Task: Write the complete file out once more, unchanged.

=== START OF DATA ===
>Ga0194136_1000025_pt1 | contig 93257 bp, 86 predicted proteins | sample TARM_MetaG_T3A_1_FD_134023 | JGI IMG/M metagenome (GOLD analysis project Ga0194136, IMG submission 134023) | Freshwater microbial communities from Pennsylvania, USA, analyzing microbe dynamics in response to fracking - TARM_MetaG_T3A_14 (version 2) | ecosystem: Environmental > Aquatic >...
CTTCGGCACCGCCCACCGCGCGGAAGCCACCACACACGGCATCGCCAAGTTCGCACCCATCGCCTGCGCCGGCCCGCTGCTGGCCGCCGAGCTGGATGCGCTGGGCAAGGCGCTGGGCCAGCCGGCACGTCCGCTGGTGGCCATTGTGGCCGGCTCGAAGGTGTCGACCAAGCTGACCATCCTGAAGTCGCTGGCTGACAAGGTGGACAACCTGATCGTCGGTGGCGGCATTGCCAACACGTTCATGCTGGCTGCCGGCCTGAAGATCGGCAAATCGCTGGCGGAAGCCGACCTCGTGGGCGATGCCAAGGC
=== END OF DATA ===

>Ga0194136_1000025_pt1 | contig 93257 bp, 86 predicted proteins | sample TARM_MetaG_T3A_1_FD_134023 | JGI IMG/M metagenome (GOLD analysis project Ga0194136, IMG submission 134023) | Freshwater microbial communities from Pennsylvania, USA, analyzing microbe dynamics in response to fracking - TARM_MetaG_T3A_14 (version 2) | ecosystem: Environmental > Aquatic >...
CTTCGGCACCGCCCACCGCGCGGAAGCCACCACACACGGCATCGCCAAGTTCGCACCCATCGCCTGCGCCGGCCCGCTGCTGGCCGCCGAGCTGGATGCGCTGGGCAAGGCGCTGGGCCAGCCGGCACGTCCGCTGGTGGCCATTGTGGCCGGCTCGAAGGTGTCGACCAAGCTGACCATCCTGAAGTCGCTGGCTGACAAGGTGGACAACCTGATCGTCGGTGGCGGCATTGCCAACACGTTCATGCTGGCTGCCGGCCTGAAGATCGGCAAATCGCTGGCGGAAGCCGACCTCGTGGGCGATGCCAAGGC